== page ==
Las Vegas: The New York, New York

Returning from my first trip to Las Vegas, I can now make several important observations.  The first is this:

Visit the New York, New York

I didn’t expect to like this hotel.  I didn’t even consider it as a place to stay when we were planning our Vegas trip.  My reasoning went: someone who wants a New York experience should visit New York itself, not a replica in the desert.  Now, I expect to stay there the next time we stay on the strip.

What won me over first was the absence of the second-hand smoke that is ubiquitous in Vegas.  From the moment we opened the door at the Venetian to check in, I felt years ticking off my life.  At the New York, New York, parts of the casino (at least) have two-story high ceilings, letting smoke get pulled up into the ventilation system where it bothers nobody.

But beyond that, the theme is pleasantly cohesive.  Arranged along streets like Broadway are New York staples such as Nathan’s Hot Dogs.  Guests stay in towers like the Chrystler Building, and congregate in areas named for famous New York neighborhoods.

For a casual visit, it looks like an excellent place to stay.

Advertising Demographics

I took advantage of my “All You Can Jet Pass” with JetBlue to spend the day in Manhattan yesterday for no particular reason.  I’d like to share a couple highlights of my trip.

We’ll Need Both Horsepower

I noticed the New York Police Department has purchased some interesting law enforcement vehicles I hadn’t seen before:

NYPD Enforcer

NYPD Enforcer

In the words of Mystery Science Theater 3000 (in the episode Space Mutiny), “Put your helmet on!  We’ll be reaching speeds of three!”

Location, Location, Location

On my way up Fifth Avenue, I noticed a suspicious lack of overwhelming crowds in the 34th street area.  On a drizzly, foggy morning, I decided it might be the perfect time to see the top of the Empire State Building for the first time.  I walked straight in past the enormous rooms setup with stanchions to control the usual crowds, all completely empty, and went straight to the top.  Even in bad weather the view is fantastic.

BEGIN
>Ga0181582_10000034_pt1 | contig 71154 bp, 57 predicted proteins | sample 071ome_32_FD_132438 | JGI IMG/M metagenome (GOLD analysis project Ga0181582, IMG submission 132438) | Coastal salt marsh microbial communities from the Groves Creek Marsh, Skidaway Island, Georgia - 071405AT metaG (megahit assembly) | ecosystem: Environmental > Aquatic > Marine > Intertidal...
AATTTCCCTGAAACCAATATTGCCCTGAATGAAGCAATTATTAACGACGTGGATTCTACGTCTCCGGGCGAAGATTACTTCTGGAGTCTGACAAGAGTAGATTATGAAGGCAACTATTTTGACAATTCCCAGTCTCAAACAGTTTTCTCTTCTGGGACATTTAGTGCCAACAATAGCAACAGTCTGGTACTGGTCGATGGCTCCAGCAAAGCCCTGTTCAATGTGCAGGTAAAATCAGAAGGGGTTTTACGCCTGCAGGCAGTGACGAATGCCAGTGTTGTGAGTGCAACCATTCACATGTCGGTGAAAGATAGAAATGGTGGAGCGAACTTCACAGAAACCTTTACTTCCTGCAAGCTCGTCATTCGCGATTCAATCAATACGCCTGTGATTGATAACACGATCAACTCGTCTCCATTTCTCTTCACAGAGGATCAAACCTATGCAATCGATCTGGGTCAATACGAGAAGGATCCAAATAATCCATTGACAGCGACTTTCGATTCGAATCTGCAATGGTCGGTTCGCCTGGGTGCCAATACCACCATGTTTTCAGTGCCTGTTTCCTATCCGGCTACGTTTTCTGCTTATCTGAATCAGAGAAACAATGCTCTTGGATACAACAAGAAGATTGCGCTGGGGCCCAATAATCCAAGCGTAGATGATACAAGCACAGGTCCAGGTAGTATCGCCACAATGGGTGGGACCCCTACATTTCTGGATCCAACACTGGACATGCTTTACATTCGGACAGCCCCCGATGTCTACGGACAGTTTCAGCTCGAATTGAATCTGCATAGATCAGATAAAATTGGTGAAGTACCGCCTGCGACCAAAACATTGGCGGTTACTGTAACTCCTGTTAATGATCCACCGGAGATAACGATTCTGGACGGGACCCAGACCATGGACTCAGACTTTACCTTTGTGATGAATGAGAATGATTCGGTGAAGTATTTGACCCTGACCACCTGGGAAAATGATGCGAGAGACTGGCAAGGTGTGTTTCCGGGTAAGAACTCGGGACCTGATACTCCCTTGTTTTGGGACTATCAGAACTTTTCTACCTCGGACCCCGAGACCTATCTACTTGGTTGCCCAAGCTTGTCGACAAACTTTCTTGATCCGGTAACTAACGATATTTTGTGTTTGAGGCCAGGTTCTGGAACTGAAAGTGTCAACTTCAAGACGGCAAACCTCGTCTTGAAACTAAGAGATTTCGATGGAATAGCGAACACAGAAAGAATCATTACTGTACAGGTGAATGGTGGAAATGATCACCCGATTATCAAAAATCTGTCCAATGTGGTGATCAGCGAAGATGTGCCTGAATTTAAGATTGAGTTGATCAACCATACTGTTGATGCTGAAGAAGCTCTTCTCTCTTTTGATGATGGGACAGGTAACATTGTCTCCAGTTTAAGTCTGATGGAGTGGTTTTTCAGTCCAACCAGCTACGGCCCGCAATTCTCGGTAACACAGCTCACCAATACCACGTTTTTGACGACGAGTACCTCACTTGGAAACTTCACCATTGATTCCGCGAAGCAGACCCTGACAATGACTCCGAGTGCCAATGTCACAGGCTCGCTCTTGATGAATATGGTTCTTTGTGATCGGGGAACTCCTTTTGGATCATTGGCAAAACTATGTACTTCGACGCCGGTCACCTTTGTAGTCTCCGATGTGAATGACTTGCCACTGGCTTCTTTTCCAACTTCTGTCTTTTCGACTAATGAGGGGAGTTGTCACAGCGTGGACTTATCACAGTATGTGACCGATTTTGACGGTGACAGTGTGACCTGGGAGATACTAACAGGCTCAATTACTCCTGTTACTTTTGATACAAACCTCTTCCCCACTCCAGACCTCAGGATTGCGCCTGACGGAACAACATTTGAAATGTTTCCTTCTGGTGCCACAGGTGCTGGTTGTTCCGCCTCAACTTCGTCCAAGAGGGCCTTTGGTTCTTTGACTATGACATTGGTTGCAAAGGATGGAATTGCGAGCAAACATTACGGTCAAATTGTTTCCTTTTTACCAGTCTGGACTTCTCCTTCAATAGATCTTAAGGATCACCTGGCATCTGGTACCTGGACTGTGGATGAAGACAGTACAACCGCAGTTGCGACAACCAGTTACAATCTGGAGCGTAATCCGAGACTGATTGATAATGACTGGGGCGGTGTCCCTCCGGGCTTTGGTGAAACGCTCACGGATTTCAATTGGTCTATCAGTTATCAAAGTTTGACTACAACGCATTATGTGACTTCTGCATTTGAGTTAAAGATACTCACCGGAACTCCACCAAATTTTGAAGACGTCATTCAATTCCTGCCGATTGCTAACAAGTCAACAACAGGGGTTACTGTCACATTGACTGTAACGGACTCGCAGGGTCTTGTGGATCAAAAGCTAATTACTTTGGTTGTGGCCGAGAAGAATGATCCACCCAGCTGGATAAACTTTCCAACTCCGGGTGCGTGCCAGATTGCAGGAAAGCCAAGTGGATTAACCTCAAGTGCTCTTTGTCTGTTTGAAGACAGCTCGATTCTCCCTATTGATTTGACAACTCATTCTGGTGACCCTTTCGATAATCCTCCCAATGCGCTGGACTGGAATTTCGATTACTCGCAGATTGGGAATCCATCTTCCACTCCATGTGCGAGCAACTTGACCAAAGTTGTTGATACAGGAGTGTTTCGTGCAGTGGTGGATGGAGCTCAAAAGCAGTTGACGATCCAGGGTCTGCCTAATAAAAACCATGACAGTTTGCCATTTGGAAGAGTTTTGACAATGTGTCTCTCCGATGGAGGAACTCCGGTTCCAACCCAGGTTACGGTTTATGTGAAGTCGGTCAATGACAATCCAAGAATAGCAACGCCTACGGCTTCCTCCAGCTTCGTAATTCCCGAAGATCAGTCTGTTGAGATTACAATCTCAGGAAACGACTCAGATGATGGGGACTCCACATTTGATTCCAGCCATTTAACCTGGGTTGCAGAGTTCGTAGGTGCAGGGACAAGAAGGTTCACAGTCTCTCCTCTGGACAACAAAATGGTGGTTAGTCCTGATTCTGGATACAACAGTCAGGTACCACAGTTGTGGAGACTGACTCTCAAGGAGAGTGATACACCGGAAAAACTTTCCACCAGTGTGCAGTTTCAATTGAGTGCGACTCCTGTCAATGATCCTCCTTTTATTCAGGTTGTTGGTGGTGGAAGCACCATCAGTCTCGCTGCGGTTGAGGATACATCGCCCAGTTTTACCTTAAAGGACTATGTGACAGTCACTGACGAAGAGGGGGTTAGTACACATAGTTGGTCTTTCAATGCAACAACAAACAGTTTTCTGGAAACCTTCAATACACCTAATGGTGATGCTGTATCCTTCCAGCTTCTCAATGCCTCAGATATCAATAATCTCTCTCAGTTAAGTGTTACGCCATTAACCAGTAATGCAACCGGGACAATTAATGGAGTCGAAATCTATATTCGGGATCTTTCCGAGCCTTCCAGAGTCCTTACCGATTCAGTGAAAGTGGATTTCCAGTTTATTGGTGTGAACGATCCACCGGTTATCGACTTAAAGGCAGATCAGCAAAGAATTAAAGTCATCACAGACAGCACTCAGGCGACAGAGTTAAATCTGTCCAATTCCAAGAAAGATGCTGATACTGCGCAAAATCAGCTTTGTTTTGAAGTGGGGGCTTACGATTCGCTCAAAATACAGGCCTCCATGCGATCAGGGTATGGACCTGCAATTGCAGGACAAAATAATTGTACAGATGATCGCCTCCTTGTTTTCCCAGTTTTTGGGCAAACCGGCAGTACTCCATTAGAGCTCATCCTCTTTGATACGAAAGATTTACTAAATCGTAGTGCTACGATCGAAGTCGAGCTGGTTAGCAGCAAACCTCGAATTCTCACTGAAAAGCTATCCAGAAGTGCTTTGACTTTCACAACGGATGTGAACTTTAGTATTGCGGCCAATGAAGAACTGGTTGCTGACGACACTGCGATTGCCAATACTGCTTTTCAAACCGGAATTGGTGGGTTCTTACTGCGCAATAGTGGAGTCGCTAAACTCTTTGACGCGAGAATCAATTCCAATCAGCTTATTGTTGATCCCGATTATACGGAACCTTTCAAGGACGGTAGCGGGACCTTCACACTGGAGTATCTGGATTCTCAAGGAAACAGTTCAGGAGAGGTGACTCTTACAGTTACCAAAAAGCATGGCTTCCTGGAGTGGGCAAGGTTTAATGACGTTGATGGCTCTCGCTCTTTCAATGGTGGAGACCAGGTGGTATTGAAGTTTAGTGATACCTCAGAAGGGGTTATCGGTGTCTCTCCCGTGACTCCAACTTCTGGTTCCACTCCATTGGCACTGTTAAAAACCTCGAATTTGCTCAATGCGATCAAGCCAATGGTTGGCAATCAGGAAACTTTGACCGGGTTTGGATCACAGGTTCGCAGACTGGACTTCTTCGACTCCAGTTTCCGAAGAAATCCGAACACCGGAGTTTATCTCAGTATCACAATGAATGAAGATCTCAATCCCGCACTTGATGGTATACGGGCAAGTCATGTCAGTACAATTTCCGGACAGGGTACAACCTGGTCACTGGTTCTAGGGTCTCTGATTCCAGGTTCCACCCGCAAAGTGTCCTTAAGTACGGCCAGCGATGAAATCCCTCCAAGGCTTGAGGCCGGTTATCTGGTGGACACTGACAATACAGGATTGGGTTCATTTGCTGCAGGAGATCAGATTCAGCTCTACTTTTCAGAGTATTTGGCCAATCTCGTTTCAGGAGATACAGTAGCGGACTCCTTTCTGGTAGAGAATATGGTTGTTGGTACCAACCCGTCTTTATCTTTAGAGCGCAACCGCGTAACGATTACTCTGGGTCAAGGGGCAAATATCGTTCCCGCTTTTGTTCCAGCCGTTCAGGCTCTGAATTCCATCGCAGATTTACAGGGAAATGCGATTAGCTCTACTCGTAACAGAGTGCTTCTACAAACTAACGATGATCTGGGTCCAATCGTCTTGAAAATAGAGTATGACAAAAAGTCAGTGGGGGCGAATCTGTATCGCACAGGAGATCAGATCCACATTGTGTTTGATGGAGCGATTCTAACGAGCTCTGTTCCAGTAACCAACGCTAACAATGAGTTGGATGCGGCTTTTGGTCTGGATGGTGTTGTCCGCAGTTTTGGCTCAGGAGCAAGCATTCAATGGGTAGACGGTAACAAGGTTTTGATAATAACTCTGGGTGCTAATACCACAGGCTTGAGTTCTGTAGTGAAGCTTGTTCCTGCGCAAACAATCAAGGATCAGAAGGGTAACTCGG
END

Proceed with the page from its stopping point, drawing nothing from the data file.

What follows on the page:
Looking down, I couldn’t help noticing this advertisement pointed straight up at us:

Empire State Building Ad

Empire State Building Ad

Since the official website (under Frequently Asked Questions) reports that 3.8 million people visit the building every year, statistically a few were probably looking for an apartment.  On the other hand, about 90% of the people I heard up there were speaking French, suggesting they weren’t from the New York area, and thus were far less likely to be moving in.


The Buttercup Bake Shop is as fantastic as its pictures suggest.  No humorous anecdote; just good cupcakes.

Stop Stealing My Coffee

Dear Passengers at Logan International Airport,

You’ve clearly noticed the many Starbucks restaurants conveniently located throughout the airport. Let me take just a moment to explain how they work.

Since many customers are ordering coffee at the same time in busy locations like these, the baristas (i.e., staff) will call out a description of each drink they’ve prepared as they put it out on the counter for customers to collect. This lets you verify that you’re picking up the correct drink.

If the barista announces, for example, “tall with-whip nonfat caramel macchiato” but what you ordered was “decaf tea,” that drink is not yours. It belongs to someone who actually ordered what the barista described and who, as a rule, would like to consume it.

Common practice in this situation is to step aside and let the intended customer pick up the cup. It’s considered impolite to take it yourself, sip from it, and then walk away muttering that it’s a terrible cup of tea.  It’s also generally regarded as incorrect to pick up three beverages completely at random, take them back to the cashier, and complain that they’re not what you ordered.

These actions do not get you your drink any faster or better, but do inconvenience the people whose drinks you’ve stolen.

Customers in Starbucks locations elsewhere do not seem to struggle with this. It’s just you, fellow Logan travelers, who do it every single time I go to Starbucks before a flight.  Please stop.  If I can help clarify the procedure, please do not hesitate to ask when you find yourself in line behind me.

Someone who just wants his Grande One-Shot With-Whip Mocha

Give Me Back My Jacket!

I heard this angry exchange between two women as I got on the T:

First Woman: I work hard for a living!  I work (expletive) hard to make money!  Don’t you get that?

Second Woman: Look, all I’m saying is: I don’t know anybody named John.

I can’t imagine how these two could possibly have been having the same argument. It reminds me of a Louis C K routine about arguing:

I decided that I’m gonna argue with this guy, but I’m gonna argue about something else. I’m not having his argument; I’m having mine. So, he’s like, “Go!” And I go, “Well give me back my jacket!” And he stopped. I was like, “Yeah, you got my jacket! Give it back! I said you could borrow it, not have it!”

(And now, as a result of this post, Google has “comedian stole my jacket” in my permanent search history.)

The Ghost Professor

This is an actual support ticket our help desk received this morning: